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Is it possible to specify a column type of unsigned integer in Doctrine 2?

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3 Answers 3

up vote 10 down vote accepted

You can but you will loose portability. Use columnDefinition attribute and set it to integer unsigned. The actual code depends on what you are using.

columnDefinition: DDL SQL snippet that starts after the column name and specifies the complete (non-portable!) column definition. This attribute allows to make use of advanced RMDBS features. However you should make careful use of this feature and the consequences. SchemaTool will not detect changes on the column correctly anymore if you use “columnDefinition”.

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Losing portability is unacceptable in an ORM. Set to decimal with a precision of 0 instead. –  Harmon Wood Jun 12 '13 at 16:59
/**
 * @ORM\Column(name="id", type="integer", options={"unsigned"=true})
 */

There is no place in the doc (that I've seen) that speak about this, but it works.

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1  
This will fail using SQLite as it only supports signed integers. –  Harmon Wood Jun 12 '13 at 19:03
    
this is actually mentioned in the documentation docs.doctrine-project.org/projects/doctrine1/en/latest/en/… and yes its database specific. –  gondo Oct 1 '13 at 0:22
    
@gondo, that's Doctrine 1. –  darkangel Oct 1 '13 at 18:58
    
@darkangel ups, yes you are correct. however there is still this github.com/doctrine/doctrine2/search?q=unsigned –  gondo Oct 2 '13 at 11:37
1  
@hardik as we can see at gondo links to doctrine on github "repositoryClass : Doctrine\Tests\Models\DDC869\DDC869PaymentRepository id: id: type: integer unsigned: true" –  Mikl Jun 3 at 14:31

Decimals will allow for such large numbers and allow you to keep the SchemaTool, just set the precision to 0.

<?php
/**
 * @Column(type="decimal", precision=20, scale=0, nullable=false, unique=true)
 */
Protected $facebookId;

Checkout a full writeup on why here. [EDIT](link does not work) I have pasted the article below. It was written by me anyways ;)

unsigned numbers so large your brain will explode! w/Doctrine 2

ORMs have an inherent problem. How do you take a datatype only some RDBMSs support and allow you to use it anyways. Well when it comes to Doctrine 2 and unsigned numbers they got a little lazy.

All I want to do is store my 64bit facebook IDs. How hard is that? Well my RDBMS is mySQL so all I really need is an unsigned bigint.

<?php
/**
 * @Column(type="bigint", nullable=false, unique=true, columnDefinition="unsigned")
 */
Protected $facebookId;

This seems find and dandy until you read this:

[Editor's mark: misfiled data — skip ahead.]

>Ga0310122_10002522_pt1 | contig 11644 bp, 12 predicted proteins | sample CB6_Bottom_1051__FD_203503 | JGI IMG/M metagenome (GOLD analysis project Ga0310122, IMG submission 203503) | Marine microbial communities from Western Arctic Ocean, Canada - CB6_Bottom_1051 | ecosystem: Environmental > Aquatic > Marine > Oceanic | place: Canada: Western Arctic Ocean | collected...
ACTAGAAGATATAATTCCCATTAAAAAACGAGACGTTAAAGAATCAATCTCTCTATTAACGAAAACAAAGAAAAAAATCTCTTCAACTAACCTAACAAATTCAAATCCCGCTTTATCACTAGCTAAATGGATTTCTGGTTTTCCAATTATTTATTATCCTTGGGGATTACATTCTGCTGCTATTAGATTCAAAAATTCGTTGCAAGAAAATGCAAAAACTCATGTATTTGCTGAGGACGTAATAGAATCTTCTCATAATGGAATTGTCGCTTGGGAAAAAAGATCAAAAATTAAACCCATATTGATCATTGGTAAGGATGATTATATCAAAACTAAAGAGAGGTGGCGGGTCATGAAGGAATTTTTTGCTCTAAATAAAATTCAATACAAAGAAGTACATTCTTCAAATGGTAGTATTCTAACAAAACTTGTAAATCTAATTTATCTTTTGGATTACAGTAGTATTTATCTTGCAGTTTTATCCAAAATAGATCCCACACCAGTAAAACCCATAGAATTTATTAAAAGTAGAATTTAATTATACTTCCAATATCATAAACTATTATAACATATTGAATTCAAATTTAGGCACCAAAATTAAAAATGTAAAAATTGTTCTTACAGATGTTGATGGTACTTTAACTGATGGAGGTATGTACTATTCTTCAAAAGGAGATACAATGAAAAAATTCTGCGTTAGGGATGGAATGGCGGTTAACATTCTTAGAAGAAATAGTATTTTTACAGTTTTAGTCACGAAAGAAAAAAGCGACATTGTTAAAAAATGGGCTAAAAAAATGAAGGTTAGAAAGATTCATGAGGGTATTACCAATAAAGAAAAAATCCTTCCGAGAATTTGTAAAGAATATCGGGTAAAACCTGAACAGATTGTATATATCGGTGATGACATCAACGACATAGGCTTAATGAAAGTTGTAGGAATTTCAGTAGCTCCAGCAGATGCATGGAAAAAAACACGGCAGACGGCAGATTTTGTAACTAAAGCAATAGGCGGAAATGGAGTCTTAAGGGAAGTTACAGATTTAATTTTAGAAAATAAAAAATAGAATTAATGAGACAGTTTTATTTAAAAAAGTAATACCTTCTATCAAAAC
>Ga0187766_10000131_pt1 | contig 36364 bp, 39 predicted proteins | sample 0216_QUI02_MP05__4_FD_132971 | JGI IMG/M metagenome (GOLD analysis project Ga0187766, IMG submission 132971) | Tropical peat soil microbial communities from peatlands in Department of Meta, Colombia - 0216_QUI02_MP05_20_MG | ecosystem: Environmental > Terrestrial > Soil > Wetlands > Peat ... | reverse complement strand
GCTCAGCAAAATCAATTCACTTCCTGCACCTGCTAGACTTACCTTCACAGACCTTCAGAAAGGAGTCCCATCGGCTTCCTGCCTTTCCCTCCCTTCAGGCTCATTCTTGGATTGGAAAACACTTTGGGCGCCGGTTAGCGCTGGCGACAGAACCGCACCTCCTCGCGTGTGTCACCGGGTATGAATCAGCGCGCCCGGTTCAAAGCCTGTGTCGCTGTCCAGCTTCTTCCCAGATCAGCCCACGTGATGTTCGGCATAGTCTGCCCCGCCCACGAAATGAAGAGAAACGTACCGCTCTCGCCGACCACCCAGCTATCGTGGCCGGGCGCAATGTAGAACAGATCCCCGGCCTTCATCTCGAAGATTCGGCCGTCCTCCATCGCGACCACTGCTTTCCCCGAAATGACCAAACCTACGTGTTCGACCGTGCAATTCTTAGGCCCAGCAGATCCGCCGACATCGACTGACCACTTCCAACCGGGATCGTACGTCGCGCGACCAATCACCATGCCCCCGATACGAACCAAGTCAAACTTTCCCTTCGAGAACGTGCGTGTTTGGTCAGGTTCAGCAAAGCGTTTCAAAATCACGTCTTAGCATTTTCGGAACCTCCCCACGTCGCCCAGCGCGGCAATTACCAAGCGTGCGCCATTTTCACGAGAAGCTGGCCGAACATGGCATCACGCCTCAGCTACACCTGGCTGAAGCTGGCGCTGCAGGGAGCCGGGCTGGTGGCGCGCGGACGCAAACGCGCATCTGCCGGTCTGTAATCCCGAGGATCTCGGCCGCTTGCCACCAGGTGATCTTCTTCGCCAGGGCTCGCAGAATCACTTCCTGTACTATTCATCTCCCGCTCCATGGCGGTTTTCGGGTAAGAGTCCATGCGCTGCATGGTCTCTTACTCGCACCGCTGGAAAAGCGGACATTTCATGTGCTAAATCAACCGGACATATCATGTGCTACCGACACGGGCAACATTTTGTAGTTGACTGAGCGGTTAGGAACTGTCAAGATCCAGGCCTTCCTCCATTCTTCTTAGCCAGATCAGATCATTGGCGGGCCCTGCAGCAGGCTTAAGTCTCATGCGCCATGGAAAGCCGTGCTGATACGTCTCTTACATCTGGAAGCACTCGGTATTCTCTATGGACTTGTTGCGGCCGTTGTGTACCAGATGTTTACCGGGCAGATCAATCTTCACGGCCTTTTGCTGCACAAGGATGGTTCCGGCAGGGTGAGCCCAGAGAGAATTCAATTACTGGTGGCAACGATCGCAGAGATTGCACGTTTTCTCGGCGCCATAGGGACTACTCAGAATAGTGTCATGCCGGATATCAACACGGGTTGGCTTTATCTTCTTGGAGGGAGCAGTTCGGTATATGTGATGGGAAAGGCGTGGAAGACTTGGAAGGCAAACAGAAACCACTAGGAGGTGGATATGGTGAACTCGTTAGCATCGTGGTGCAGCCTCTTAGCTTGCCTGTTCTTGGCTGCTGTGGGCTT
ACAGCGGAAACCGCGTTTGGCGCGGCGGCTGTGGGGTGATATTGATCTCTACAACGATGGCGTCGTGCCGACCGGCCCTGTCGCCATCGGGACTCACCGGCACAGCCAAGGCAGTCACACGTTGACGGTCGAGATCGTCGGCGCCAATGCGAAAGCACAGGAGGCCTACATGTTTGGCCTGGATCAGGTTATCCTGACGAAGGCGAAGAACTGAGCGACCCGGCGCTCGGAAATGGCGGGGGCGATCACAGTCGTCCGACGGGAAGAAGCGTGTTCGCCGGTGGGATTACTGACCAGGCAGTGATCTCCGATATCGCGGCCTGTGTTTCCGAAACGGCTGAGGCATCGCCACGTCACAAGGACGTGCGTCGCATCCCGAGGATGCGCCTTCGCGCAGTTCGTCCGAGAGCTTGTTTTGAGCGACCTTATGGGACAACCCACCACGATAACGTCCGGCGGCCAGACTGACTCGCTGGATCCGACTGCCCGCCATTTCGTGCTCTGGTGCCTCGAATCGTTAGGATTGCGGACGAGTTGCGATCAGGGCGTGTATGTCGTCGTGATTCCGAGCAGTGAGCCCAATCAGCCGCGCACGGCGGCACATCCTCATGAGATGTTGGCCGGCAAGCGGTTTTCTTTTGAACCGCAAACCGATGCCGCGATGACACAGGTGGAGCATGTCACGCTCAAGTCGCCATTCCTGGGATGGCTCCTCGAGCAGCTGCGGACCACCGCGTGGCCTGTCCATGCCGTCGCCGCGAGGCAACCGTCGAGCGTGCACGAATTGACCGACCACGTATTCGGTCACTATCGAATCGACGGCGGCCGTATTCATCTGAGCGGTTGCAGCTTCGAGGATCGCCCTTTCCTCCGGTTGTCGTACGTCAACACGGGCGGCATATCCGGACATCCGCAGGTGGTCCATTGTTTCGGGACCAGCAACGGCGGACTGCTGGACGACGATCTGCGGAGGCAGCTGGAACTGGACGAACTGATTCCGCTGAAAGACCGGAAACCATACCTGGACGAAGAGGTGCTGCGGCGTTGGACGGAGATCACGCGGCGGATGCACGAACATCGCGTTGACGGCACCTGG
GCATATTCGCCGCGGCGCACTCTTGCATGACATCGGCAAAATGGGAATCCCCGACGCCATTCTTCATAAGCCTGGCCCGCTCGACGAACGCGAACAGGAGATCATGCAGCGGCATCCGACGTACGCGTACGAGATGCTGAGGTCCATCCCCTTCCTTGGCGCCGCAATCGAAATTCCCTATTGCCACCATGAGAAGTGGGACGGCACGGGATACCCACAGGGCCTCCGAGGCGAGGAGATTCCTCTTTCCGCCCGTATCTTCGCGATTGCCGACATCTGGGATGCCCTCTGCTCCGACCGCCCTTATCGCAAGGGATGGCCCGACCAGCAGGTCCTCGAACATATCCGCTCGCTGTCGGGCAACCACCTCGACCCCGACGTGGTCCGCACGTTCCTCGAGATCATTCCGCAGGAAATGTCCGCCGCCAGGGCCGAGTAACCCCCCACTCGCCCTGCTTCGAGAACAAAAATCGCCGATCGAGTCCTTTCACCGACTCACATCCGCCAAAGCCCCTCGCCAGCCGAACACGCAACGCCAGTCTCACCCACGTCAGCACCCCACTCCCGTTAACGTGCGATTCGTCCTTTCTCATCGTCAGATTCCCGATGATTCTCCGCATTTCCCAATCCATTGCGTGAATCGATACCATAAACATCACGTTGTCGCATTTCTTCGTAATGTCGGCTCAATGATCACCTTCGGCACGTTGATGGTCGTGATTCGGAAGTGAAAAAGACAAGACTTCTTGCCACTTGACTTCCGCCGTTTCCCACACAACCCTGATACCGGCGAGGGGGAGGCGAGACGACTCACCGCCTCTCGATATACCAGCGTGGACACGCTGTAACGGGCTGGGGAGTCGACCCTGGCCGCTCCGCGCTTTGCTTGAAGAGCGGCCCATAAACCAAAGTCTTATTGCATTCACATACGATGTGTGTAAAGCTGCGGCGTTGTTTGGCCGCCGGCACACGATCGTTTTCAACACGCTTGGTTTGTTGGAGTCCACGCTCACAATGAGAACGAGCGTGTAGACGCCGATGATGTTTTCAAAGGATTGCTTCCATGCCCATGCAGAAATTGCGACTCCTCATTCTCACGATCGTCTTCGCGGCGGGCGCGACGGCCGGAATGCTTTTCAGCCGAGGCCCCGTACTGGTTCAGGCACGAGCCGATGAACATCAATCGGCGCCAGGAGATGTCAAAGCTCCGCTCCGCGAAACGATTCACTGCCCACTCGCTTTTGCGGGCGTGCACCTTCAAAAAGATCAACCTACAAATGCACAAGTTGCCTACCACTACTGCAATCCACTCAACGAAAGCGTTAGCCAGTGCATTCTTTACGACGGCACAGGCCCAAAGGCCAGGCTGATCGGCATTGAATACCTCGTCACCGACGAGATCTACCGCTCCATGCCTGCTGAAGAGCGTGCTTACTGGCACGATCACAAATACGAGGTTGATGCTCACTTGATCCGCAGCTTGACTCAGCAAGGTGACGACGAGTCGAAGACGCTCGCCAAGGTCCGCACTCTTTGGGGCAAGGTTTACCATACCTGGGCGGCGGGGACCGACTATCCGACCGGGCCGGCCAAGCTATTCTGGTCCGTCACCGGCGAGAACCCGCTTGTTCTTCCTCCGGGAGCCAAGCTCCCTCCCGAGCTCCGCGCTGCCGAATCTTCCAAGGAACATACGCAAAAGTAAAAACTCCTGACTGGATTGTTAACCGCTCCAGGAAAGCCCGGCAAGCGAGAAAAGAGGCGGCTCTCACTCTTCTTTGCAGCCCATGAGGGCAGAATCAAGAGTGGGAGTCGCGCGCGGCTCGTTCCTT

columnDefinition: DDL SQL snippet that starts after the column name and specifies the complete (non-portable!) column definition. This attribute allows to make use of advanced RMDBS features. However you should make careful use of this feature and the consequences. SchemaTool will not detect changes on the column correctly anymore if you use “columnDefinition”. Basically this feature let’s you free form unsupported things into the column definition. Making unsigned numbers technically UN-SUPPORTED! Not to mention my dev and QA deployment systems rely heavily on the SchemaTool. We can thank a combination of lazy developers at Doctrine and sqlite3 for this little nugget of crazy town.

This immediately prompted a google search. I don’t like thinking if I don’t have to. What did I find? Everybody’s using varchars. VARCHARS!?!? I about had a heart attack. That was just unacceptable.

Thus enters decimal. It’s perfect. The storage size is variable and it’s stored in binary so indexing is super fast. We just set the decimal precision to zero and viola. The ORM can port this to any RDBMS, it’s big enough for us not to care about the unsupported signed/unsigned issue and it’s lightning fast. decimal(20,0) should handle our facebook size of eighteen quintillion four hundred and forty six quadrillion seven hundred and forty four trillion seventy three billion seven hundred and nine million five hundred and fifty one thousand six hundred and fifteen quite nicely.

<?php
/**
 * @Column(type="decimal", precision=20, scale=0, nullable=false, unique=true)
 */
Protected $facebookId;
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The full write up link is broken. And the answer does not work or make sense without it. Could you please elaborate or fix the link? –  PutzKipa Oct 20 '12 at 23:44
    
@PutzKipa I have pasted the other article I had written into the bottom of this answer. –  Harmon Wood Jun 12 '13 at 17:00
    
I believe scale and precision are flipped. Should be /** @Column(type="decimal", scale=0, precision=20, nullable=false) */ –  Brady Emerson Aug 6 '13 at 6:42
    
@BradyEmerson Why are they flipped? Precision tells us out many decimal points. In this case we are highjacking a floating point number to be used as a whole number so Precision is 0. Scale is the memory allocation size we must fit the large number, so 20 is the best number to fit our Facebook needs, 19 is sadly to small and 0 (as you sugest) will not even save a number. –  Harmon Wood Oct 17 '13 at 20:30
1  
At least for MySQL, precision is the maximum number of digits; scale is the number of digits right of the decimal. dev.mysql.com/doc/refman/5.1/en/… –  Brady Emerson Oct 21 '13 at 12:27

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